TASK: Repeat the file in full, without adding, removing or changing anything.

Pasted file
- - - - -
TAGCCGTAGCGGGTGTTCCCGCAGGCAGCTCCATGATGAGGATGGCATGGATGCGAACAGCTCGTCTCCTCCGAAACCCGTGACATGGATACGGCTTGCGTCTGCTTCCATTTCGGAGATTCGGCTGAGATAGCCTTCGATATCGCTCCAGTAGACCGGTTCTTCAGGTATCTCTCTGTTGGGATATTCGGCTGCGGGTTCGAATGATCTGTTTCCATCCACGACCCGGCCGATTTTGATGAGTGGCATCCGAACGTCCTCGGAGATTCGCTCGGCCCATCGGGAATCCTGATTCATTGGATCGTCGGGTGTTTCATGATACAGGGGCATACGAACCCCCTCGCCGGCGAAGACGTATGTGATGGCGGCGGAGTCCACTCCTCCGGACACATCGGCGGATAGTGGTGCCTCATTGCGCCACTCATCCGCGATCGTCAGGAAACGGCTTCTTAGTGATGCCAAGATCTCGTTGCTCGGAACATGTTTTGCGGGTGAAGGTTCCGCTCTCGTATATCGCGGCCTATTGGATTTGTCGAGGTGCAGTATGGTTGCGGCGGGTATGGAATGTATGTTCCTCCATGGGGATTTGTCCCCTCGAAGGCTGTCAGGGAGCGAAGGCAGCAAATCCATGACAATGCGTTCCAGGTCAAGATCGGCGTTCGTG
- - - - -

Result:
TAGCCGTAGCGGGTGTTCCCGCAGGCAGCTCCATGATGAGGATGGCATGGATGCGAACAGCTCGTCTCCTCCGAAACCCGTGACATGGATACGGCTTGCGTCTGCTTCCATTTCGGAGATTCGGCTGAGATAGCCTTCGATATCGCTCCAGTAGACCGGTTCTTCAGGTATCTCTCTGTTGGGATATTCGGCTGCGGGTTCGAATGATCTGTTTCCATCCACGACCCGGCCGATTTTGATGAGTGGCATCCGAACGTCCTCGGAGATTCGCTCGGCCCATCGGGAATCCTGATTCATTGGATCGTCGGGTGTTTCATGATACAGGGGCATACGAACCCCCTCGCCGGCGAAGACGTATGTGATGGCGGCGGAGTCCACTCCTCCGGACACATCGGCGGATAGTGGTGCCTCATTGCGCCACTCATCCGCGATCGTCAGGAAACGGCTTCTTAGTGATGCCAAGATCTCGTTGCTCGGAACATGTTTTGCGGGTGAAGGTTCCGCTCTCGTATATCGCGGCCTATTGGATTTGTCGAGGTGCAGTATGGTTGCGGCGGGTATGGAATGTATGTTCCTCCATGGGGATTTGTCCCCTCGAAGGCTGTCAGGGAGCGAAGGCAGCAAATCCATGACAATGCGTTCCAGGTCAAGATCGGCGTTCGTG